The Gardiner girls basketball team poses with the championship trophy after winning the Class A/B central Maine basketball tournament championship on March 12 at Gardiner Area High School. Joe Phelan/Kennebec Journal Buy this Photo

Gardiner girls basketball coach Mike Gray remembers when he told his team that there was going to be a playoff tournament, and the reaction it got.

“I tried to just kind of low-key introduce it at the end of practice one night, ‘Hey, by the way, there’s going to be a tournament,'” he said. “The excitement on their faces when they first found out about it was like ‘OK, we’ve got something to play for.'”

Most girls basketball teams in the area got that opportunity with the central Maine tournament, which was played with an 11-team A/B bracket (won by Gardiner) and an eight-team C/D bracket (won by Hall-Dale). The tournament came together midway through the season, and before its conception, teams expected to only play a 12-game slate, and had to adjust their goals accordingly.

For many, that goal became a competitive season that set the program up well going forward.

“We had a younger team, so our goal was some experience to prepare for the future,” Lawrence coach Greg Chesley said. “But also, basketball players and kids that play sports and coaches are a pretty competitive bunch. The goal, I think most days, was ‘let’s win the next game.’ Let’s not focus on what we’re not getting.”

Hall-Dale’s Jarod Richmond said the goal became to provide as close to the same experience as in years past as possible.


“I think it was to give the kids an opportunity to be involved in an activity and have some normalcy,” he said. “We really looked at it as a year to build and to grow. … It gave us an opportunity to compete against teams we don’t normally get a chance to play against. It was a chance to really work on some things and play some high-level competition and really not have that pressure of jockeying for Heal points.”

Coaches found out that even with no playoffs waiting and no crowds at games, their players took the court with the intensity they normally would.

“There was some of that talk early on, will it be a letdown? Will it be a pickup game or an AAU game?” Chesley said. “But I didn’t feel any of that. … It was pretty high-level basketball.”

“The summer league comparison is a good one. Especially at the beginning when we were getting used to not having fans at the games, it did have a little bit of that summer league feel,” Gray added. “Going in, we didn’t really know what to expect. But it became clear pretty soon after we got in the gym that our group of kids, they weren’t going to take that approach. They wanted to play.”

And then, when the tournament was announced on Feb. 12, those goals changed. Suddenly the season became like any other, with teams trying to win to secure high seeding and the home court advantage that came with it.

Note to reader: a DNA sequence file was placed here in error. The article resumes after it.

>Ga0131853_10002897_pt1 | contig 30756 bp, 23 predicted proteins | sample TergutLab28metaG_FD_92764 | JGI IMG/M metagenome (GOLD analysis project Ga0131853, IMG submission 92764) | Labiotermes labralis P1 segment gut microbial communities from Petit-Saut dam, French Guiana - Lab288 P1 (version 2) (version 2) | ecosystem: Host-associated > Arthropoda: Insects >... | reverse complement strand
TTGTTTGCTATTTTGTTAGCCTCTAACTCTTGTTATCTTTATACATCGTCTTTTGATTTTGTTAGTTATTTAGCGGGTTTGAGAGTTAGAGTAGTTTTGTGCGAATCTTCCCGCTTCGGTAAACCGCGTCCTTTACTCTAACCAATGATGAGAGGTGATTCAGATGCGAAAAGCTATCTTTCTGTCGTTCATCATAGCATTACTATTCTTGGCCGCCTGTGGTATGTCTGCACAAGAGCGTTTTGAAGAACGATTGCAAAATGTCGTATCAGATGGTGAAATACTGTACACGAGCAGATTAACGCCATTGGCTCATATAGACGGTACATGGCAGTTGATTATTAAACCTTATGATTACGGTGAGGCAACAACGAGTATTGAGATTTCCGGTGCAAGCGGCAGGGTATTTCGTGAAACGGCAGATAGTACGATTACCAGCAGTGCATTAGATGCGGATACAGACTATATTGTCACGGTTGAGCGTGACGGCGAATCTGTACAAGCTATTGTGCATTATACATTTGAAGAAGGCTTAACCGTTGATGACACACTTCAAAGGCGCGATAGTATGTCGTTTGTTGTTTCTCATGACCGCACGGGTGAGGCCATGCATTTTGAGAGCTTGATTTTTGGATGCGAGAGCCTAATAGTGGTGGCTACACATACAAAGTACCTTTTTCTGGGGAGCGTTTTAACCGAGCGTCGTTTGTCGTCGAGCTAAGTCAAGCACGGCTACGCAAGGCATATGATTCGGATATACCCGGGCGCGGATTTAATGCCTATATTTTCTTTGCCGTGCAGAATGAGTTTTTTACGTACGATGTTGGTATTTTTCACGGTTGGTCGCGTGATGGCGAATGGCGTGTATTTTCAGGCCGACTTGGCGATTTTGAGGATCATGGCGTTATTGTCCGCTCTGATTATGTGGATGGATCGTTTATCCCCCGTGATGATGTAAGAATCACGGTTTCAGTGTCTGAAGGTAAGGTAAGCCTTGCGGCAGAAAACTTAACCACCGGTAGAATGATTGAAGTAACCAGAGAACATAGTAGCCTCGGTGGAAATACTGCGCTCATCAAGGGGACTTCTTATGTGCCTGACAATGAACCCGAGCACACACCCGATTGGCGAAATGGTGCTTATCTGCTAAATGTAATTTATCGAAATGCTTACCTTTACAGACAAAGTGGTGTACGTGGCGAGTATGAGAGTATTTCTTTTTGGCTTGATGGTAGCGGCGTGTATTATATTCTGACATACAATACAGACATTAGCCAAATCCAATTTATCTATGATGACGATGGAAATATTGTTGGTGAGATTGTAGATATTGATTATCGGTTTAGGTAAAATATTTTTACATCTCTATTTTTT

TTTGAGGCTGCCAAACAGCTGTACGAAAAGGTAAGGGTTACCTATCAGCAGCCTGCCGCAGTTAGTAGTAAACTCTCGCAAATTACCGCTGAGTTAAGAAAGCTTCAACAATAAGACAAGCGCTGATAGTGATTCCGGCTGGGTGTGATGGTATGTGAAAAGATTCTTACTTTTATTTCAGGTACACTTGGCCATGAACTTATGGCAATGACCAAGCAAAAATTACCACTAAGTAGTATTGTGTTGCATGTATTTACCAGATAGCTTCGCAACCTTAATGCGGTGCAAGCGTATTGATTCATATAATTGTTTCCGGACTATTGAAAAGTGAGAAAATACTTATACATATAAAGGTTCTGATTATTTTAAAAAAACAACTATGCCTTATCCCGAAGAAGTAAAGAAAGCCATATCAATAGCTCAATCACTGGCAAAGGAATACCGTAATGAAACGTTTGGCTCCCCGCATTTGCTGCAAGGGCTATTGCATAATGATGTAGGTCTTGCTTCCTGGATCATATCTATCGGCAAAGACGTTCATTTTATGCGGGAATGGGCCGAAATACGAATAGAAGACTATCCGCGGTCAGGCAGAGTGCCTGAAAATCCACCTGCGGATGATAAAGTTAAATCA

Gray, for instance, recalled a game late in the season against Cony in which his Tigers rallied back from 10 points down in the fourth quarter to win and hold onto the No. 1 seed.


“I don’t know that we come back and win that game if there’s not anything extra on the line,” he said.

Hall-Dale girls basketball players react during the Class C/D central Maine tournament championship game against Carrabec on March 12 in Farmingdale. Andy Molloy/Kennebec Journal Buy this Photo

Richmond could feel a sense of urgency kick in with the tournament in sight.

“If anything, everything became more heightened,” he said. “The girls really locked down late in the season, and really wanted to go after that No. 1 seed.”

When the playoffs started, for all that was different from the normal state tournament, coaches noticed the intensity of the games was almost exactly the same.

“Once we got to playoffs, things changed. I think they changed greatly. I could see the nerves on the kids and the jitters, and the anxiety and the anticipation and the excitement,” Chesley said. “I’d be hard-pressed to be able to see that the excitement wasn’t there when we were playing at the Folsom Gymnasium. It was still there, and when we went to Gardiner and played. The kids were fired up.”

Gray said the aura from the tournaments at the Augusta Civic Center was absent.

“You walk out of the locker room for the first time with a freshman who’s looking around at all the people in the crowd. That was missing,” Gray said. “The spectacle of it. But as far as the basketball itself? Those kids played to win. … The on-court basketball, there was no difference in approach, as far as the importance of winning those games.”

The end result was a season that was closer to the pre-COVID norm than anyone could have expected.

“Hopefully, this is just a weird, one-year thing that happened, and nothing like this ever happens again,” Gray said. “But that’s going to be a story forever, about that year we had to do it this way. And to the kids, there was a definite sense of importance to it.”

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